Then what? In the 13 January 1813 paper, Matthew himself is both buying barley and selling ale and beer. Dad. Sons. Dad. Dad/Son? Then on 14 July 1813 he is entering into a brewing partnership with a Mr. Purser, rebuilding the brewery and accepting the casks of James Vassar that are still out there more than two years after the fire. And he gets into other gigs. Matthew is also running a store with a particular focus on cigars… or rather segars – but that ends up in the hands of another partner, a Mr. Raymond as you can see from the notice above to the right dated 14 July 1813, the same day the notice goes up about the new brewery. Dad. Sons. Dad. Dad/Son. Son in Partnership? Maybe. All muddling along. Moving forward.

It’s actually quite the thing that later in life he becomes a magnate given all the ins and outs of the family’s early years in the brewing trade. It starts a bit like the hapless Horsfields of Brooklyn half a century earlier but then, somehow, they spawn a genius. After the early years of the century, Matthew gets into banking and brick works, railroads and politics. But that story, the story of the rise of the great Vassar brewery, is really a separate later one.

*Interesting, given the price being so much higher, that Farnham hops were discussed in New York newspapers as early as this story in the New York Journal of 20 January 1785 shows. This talk of Farnham is all for Ed, by the way.
**See also this set of New York Gazette notices from 20 February 1818 including two for hops and how geographically sourced goods are referenced expressly – Jamaica rum, Sicily Madeira, English Leather, Baltimore flour. Not the hops.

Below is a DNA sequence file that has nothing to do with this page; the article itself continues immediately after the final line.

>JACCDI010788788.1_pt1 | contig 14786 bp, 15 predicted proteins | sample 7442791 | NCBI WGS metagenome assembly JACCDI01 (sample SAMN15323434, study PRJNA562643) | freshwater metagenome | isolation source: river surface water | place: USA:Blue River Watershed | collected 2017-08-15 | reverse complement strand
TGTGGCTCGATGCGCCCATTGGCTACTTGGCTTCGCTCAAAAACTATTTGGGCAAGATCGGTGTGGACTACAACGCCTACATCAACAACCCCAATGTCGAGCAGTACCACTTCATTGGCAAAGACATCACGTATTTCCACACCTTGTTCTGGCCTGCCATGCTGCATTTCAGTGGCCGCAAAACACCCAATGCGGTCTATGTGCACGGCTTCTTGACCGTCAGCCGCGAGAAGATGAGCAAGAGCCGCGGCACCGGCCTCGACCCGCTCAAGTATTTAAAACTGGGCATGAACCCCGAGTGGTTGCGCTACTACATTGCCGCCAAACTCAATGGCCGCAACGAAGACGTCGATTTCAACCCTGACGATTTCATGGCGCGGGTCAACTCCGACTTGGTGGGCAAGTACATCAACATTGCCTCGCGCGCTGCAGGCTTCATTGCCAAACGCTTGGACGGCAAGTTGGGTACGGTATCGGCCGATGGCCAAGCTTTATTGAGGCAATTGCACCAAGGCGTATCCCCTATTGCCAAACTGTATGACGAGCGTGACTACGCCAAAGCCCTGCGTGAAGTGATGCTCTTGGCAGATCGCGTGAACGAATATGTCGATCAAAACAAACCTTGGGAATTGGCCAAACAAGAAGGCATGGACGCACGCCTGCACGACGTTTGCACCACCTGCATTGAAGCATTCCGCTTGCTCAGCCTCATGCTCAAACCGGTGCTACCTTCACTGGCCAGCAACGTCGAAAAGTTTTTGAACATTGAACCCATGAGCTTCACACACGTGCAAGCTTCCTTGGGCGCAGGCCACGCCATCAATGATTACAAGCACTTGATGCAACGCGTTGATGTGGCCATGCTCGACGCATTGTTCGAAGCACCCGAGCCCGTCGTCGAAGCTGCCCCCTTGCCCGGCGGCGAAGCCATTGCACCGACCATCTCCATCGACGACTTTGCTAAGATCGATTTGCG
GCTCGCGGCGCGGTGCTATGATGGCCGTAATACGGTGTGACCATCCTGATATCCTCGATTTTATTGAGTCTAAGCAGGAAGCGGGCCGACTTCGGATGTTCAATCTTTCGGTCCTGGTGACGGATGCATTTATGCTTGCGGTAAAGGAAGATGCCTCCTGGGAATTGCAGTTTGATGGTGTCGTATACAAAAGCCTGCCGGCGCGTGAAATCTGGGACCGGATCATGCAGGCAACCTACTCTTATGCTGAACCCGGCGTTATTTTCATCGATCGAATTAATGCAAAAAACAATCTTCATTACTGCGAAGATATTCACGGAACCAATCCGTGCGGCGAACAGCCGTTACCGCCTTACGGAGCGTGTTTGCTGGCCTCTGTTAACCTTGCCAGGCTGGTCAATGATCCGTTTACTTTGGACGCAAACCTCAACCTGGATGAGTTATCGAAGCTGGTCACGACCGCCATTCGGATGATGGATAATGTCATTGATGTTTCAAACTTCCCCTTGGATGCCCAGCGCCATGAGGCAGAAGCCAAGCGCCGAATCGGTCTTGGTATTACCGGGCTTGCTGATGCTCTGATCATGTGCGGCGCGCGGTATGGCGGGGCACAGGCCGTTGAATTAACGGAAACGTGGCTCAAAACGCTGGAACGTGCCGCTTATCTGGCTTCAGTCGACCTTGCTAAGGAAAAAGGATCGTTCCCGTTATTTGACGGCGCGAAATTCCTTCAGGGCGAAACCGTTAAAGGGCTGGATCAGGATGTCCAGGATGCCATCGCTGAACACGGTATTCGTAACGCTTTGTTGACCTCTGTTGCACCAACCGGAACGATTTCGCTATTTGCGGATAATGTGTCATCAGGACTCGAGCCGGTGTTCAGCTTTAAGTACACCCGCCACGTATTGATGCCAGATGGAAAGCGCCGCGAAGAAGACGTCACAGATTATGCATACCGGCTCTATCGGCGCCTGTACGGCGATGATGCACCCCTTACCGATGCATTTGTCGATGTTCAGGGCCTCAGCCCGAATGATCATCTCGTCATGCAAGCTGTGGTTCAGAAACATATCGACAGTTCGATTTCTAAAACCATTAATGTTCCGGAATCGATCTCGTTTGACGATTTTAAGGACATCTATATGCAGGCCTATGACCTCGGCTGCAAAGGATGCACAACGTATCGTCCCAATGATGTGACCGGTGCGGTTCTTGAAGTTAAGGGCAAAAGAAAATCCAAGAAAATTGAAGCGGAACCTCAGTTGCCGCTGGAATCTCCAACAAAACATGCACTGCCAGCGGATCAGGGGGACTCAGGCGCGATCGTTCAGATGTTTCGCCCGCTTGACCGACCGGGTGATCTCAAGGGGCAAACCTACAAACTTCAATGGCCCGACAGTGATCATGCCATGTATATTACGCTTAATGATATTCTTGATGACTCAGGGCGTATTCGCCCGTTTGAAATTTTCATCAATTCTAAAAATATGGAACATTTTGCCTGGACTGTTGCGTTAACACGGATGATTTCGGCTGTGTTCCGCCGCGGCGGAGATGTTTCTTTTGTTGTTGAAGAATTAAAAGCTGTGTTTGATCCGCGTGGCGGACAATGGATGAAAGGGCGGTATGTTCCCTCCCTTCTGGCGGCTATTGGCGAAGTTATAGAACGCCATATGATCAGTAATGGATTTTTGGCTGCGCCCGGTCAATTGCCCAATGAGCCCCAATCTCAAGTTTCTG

5 thoughts on “The Many Early Vassar Breweries Of Poughkeepsie”

  1. Another great post, Alan.

    It’s a good thing that young Matthew ran away from his proposed apprenticeship to a tanner when we was a kid, otherwise he might not have been able to come back in 1810 to take over the business part of the family brewing business. I think the remarkable thing about Vassar is that he just kept going. A lot of other folks would have packed up shop following a devastating fire and an even more devastating death. But Matthew? He opened his oyster-saloon under the courthouse in Poughkeepsie (which is why he wanted the cider), continued brewing in small batches, and eventually was able to sell off the saloon to Mr. Raymond and start up the new brewery with Thomas Purser.